Friday, 5 October 2012

Dale gets arrested

‘We’ve got to process you along with the other criminals,’ the officer explained as she led me into the police station, suppressing a yawn. ‘Then we’ll see what happens.’
          Other criminals? I bristled at the inference. "Processed?"
          Life is an astonishing journey of discovery, I’ve always said, and one of the most astonishing discoveries of all is that the police can take your fingerprints, biometric and DNA data and sling you in a cell, simply because – as in my case – you obviously look a bit like a criminal. Who needs ‘evidence’ in these times of institutional efficiency? All you have to do is sit in Starbucks until one of the staff mistakes you for the bloke who stole her iPhone – they’ll be delighted to throw you in a cell for the evening until they get round to watching the CCTV tapes. Protect and serve...
          The interior of a central London police station is a lot less exciting than I’d imagined it to be. I’d grown up on films where every police headquarters was a heaving pit of thieves and hookers and pushers. Holborn Central felt less a buzzing hub of crime-fighting activity and more like the place you go to sign for a parcel: a few uniforms standing around, a bored sergeant, silent figures melting into plastic chairs. For a moment I wasn’t entirely sure whether I was being arrested or coming in to make an inquiry about my tax status.
          ‘Sarge,’ my office said, as he led me toward the desk where a silver-haired bloke of about fifty stood behind a computer. The sarge glanced at me.
          ‘Charge?’ he asked bureaucratically, in a voice smeared in the east end.
           He looked me up and down. Then he clicked a button on his mouse and glanced at me with an astonishingly profound boredom.
          ‘Can you step forward to the desk, please.'
All the questions you’d expect: name, age, and so on. ‘Are you on any drugs?’ he asked me at the end of the interview. Don’t I wish... How did I feel? Scared, apprehensive... What if they did something to me? What defence did I have in here? They removed my handcuffs and I was led by a burly bloke to another area for the photo shoot and finger scans, which took place in a bare looking little booth with a lens and a computer screen: Snappy Snaps run by a creaking dictatorship. We did a few headshots of me, as I amused myself by providing imaginary replacement dialog in my head (‘Perfect, darling – now just one more to bring out my eyes’) and then he took hold of my hand and placed it down on a pressure pad.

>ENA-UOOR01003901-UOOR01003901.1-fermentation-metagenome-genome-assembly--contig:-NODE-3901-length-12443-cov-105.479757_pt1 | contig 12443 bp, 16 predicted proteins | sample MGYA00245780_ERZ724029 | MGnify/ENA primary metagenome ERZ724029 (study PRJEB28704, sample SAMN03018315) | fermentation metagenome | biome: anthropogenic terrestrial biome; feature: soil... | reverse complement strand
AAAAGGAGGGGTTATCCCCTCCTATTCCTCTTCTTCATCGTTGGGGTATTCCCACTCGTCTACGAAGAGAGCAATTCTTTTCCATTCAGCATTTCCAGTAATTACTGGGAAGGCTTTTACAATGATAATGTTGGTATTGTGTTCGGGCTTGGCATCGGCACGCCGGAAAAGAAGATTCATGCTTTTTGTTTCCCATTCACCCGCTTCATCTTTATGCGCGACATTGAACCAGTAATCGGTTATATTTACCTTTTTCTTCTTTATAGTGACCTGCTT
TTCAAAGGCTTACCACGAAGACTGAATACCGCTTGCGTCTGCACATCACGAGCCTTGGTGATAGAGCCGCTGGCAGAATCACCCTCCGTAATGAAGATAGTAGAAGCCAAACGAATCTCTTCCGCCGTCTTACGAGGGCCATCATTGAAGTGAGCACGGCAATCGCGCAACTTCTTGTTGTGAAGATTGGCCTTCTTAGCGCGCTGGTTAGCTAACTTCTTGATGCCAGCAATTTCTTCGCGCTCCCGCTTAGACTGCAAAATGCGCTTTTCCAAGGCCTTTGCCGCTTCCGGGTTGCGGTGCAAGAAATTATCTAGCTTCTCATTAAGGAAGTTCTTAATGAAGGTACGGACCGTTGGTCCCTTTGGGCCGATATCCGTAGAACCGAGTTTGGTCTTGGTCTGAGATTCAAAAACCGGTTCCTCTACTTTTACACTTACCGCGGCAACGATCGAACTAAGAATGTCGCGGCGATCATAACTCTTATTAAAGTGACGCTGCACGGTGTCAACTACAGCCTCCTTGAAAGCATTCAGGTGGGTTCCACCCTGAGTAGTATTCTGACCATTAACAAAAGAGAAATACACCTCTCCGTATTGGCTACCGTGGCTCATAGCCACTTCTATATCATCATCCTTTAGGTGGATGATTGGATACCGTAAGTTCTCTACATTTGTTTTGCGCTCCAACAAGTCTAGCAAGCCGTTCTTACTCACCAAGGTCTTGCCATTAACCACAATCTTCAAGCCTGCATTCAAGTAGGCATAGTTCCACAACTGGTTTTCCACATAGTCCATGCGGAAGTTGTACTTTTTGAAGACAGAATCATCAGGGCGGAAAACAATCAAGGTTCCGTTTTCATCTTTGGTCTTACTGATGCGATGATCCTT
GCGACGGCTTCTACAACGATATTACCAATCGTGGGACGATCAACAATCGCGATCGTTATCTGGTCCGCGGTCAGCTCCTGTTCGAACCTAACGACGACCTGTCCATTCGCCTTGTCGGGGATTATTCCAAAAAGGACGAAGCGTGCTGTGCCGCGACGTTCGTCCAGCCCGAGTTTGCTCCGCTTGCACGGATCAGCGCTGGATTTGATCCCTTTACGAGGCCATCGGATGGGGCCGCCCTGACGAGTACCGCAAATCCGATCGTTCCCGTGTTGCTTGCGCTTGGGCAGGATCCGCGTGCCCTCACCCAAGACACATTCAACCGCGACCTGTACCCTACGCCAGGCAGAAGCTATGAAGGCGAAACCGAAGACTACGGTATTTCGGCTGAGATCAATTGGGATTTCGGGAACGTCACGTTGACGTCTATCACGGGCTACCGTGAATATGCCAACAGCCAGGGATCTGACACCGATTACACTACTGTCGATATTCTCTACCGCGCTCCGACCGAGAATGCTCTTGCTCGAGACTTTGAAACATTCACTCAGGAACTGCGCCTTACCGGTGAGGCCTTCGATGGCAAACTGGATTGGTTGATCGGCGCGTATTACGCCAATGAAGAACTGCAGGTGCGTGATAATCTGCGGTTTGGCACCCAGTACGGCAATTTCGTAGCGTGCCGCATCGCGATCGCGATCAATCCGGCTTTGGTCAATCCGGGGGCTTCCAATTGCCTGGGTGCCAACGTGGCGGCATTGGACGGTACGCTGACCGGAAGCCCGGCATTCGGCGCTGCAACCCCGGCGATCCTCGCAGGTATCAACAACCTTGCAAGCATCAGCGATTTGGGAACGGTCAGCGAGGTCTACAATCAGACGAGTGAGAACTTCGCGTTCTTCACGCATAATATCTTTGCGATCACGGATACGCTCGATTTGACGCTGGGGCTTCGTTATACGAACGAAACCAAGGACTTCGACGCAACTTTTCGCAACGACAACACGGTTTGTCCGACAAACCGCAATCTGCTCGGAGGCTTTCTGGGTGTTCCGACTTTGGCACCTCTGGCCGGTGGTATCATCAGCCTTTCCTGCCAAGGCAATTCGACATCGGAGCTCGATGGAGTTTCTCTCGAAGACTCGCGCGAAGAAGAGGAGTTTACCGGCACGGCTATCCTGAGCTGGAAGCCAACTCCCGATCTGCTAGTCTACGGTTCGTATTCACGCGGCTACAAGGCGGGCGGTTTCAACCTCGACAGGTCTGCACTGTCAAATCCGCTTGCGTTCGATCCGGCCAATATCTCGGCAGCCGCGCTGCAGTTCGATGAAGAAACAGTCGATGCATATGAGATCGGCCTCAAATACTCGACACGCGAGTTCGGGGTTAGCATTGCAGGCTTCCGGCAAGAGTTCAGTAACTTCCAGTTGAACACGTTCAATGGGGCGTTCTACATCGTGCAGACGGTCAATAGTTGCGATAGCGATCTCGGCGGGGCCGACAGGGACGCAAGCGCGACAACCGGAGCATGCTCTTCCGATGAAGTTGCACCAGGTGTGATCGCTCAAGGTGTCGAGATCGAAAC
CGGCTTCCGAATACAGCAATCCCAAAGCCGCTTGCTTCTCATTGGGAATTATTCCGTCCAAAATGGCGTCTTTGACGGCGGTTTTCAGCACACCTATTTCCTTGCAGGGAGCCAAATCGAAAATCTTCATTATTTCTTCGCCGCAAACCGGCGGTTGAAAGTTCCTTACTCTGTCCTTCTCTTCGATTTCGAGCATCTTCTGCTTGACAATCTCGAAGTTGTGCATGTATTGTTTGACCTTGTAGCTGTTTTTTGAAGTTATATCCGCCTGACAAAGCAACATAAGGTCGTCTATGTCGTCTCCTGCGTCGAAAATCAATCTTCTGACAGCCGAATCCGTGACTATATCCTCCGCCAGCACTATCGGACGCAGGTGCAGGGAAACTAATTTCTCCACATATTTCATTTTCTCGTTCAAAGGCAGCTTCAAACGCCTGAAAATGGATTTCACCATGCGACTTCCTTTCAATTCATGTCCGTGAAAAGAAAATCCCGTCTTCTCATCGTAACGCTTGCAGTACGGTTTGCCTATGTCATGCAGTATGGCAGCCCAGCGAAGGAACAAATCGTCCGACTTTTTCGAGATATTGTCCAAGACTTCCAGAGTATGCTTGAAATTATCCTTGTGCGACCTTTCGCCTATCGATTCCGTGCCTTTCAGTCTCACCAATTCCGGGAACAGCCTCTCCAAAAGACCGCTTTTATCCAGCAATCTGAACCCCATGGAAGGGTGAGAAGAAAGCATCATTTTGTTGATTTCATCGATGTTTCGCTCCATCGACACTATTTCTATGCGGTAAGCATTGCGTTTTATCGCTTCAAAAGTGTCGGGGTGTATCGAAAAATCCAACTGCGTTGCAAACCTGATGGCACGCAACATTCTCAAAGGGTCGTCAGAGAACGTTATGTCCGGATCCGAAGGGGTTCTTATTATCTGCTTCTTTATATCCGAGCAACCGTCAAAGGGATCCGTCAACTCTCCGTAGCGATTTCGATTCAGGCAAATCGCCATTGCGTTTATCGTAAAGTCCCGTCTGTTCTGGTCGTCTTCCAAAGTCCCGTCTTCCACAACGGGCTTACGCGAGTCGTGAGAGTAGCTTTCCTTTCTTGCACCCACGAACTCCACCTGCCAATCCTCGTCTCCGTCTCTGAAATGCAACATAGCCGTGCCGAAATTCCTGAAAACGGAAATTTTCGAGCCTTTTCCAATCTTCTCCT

It wasn’t working properly.
          He swore under his breath as it buzzed an Error message, like we’d got the question wrong in a gameshow.
‘Do you want a solicitor?’
I blinked. I was back at the desk with the sarge, who was processing me with deep indifference, like a prompter reading lines of dialogue from a play.
          ‘But I haven’t done anything,’ I pointed out.
          ‘That’s not what I asked you. You just have to decide whether you want legal aid.’
          Legal aid?
          He sighed. ‘Don’t worry about the bloody films,’ he added, wearily. ‘It isn’t an admission of guilt.’
          More questions followed. It was like we were polite strangers trapped in some awful, surreal role-play, where they were compelled by convention to exchange a few pleasantries, chat to me for a while, then lock me in a windowless room and ruin my future visa applications. And then slip a glove on and force their fingers down my throat.
The smile on the sergeant’s face suddenly vanished.
          ‘At this stage,’ he said, ‘I’m obliged to inform you that we have the legal right to take your DNA.’
One of the cops was slipping on a pair of disposable rubber gloves,
They wanted me on disc. They had my face and my fingers. They wanted my soul.  
          ‘... Really?’ I said. I felt a bit sick.
‘Uh huh.’
          The guy picked a cotton swab from a pack, and slipped it out of its cellophane.
          ‘Step forward, please.’
          ‘Open wide,’ he said, as if he was going to make aeroplane noises while he flew a spoon into my mouth.
Half wanting to throw up, and half wanting to cry, I opened up and the other cop inserted the cotton swab into my mouth. He scraped the swab around my tonsils for a few moments, took it out, and slipped off the gloves. I gazed into space. I felt, in some way, like I’d been assaulted. 
          It took them another three hours to get around to watching the CCTV tape.
          ‘I can’t believe they would do that,’ my student said later, when they got around to watching the CCTV and decided, in a relaxed kind of way, that they should probably let me go free immediately. ‘In my country that could just not happen.’
          ‘Really?’ I asked, with raised eyebrows.
          ‘In Colombia, the police cannot just lock you up just because you look like a criminal. We have rights.’
          After they'd watched the tape and realised that the iPhone thief in it looked nothing like me, to their credit, the police - without a hint of an apology - let me go. But not before I'd spent several hours in a cell with nothing but my own gloomy thoughts for company. Not without keeping my DNA on record. My student may have been right: perhaps it's not fair to lock people up on an idle suspicion, to enact invasive procedures on their bodies. But while I was having a cotton wool swab shoved into my mouth, I wasn’t thinking about rights or wrongs. I was thinking about the taste of it: bland, sceptic, laced by the plastic of his glove. Whatever liberals like me might say, it’s hard not to be at least a little bit impressed by authority when it’s got its fingers down your throat.